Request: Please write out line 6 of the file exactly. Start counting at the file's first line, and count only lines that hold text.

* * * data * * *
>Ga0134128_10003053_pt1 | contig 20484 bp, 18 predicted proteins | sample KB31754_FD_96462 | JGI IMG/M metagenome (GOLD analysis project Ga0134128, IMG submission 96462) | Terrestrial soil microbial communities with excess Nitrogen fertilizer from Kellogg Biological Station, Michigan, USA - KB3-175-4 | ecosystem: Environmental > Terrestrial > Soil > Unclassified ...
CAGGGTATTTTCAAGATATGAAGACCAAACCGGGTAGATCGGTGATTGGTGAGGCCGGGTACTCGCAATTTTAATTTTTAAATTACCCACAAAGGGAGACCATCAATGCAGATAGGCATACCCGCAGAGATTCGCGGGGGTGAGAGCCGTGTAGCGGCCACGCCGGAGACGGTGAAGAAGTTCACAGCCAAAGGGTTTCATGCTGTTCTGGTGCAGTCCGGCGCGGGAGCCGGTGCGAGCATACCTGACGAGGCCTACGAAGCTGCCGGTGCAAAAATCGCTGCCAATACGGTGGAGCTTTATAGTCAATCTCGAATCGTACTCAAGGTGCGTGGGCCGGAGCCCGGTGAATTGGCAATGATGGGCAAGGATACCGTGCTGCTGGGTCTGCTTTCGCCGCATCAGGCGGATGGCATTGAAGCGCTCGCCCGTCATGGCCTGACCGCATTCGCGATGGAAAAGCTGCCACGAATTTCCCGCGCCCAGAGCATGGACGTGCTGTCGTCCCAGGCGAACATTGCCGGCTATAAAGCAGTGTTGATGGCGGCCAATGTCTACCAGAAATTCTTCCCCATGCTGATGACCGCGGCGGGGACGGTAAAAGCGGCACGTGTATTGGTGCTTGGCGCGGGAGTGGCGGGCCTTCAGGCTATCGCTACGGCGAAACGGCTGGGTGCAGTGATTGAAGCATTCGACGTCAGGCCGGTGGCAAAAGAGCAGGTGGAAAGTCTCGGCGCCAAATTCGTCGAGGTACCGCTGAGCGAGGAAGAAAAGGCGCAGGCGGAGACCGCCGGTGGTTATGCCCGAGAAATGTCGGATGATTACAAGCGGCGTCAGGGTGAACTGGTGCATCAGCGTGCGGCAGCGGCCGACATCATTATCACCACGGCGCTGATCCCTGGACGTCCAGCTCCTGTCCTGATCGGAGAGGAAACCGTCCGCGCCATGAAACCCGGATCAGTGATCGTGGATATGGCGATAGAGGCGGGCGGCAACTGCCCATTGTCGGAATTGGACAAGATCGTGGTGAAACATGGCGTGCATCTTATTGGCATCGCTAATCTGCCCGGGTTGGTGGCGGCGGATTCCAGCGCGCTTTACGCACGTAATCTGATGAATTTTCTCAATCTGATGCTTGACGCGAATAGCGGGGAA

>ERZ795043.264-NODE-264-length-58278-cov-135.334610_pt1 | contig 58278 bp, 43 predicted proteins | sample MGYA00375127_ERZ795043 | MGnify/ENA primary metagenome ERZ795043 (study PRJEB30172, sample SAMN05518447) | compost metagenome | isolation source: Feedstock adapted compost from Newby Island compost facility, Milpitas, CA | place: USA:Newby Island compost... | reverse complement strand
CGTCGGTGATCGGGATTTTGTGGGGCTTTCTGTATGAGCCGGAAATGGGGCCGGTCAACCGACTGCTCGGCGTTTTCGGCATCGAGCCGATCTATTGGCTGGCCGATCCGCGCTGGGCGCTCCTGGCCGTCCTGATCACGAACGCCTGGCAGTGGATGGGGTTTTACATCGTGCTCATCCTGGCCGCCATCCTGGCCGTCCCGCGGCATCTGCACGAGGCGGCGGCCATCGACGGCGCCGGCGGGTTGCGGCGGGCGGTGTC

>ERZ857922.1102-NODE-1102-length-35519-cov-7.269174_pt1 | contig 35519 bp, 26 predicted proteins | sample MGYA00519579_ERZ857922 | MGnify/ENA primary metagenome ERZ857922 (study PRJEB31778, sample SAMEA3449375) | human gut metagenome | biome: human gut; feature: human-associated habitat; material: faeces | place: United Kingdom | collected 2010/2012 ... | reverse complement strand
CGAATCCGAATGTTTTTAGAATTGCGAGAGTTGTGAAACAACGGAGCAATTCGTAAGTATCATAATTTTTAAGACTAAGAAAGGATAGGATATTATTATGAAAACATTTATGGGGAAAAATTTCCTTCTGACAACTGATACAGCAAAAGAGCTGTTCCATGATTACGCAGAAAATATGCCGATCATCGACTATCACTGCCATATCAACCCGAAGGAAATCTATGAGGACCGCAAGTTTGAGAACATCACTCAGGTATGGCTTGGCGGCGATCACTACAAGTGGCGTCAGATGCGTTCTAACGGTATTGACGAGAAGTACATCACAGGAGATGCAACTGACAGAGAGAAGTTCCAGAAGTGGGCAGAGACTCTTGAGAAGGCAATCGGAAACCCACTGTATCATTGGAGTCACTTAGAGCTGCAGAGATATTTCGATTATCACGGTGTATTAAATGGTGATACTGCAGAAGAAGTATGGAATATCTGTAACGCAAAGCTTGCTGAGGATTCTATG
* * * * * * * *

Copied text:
CGAATCCGAATGTTTTTAGAATTGCGAGAGTTGTGAAACAACGGAGCAATTCGTAAGTATCATAATTTTTAAGACTAAGAAAGGATAGGATATTATTATGAAAACATTTATGGGGAAAAATTTCCTTCTGACAACTGATACAGCAAAAGAGCTGTTCCATGATTACGCAGAAAATATGCCGATCATCGACTATCACTGCCATATCAACCCGAAGGAAATCTATGAGGACCGCAAGTTTGAGAACATCACTCAGGTATGGCTTGGCGGCGATCACTACAAGTGGCGTCAGATGCGTTCTAACGGTATTGACGAGAAGTACATCACAGGAGATGCAACTGACAGAGAGAAGTTCCAGAAGTGGGCAGAGACTCTTGAGAAGGCAATCGGAAACCCACTGTATCATTGGAGTCACTTAGAGCTGCAGAGATATTTCGATTATCACGGTGTATTAAATGGTGATACTGCAGAAGAAGTATGGAATATCTGTAACGCAAAGCTTGCTGAGGATTCTATG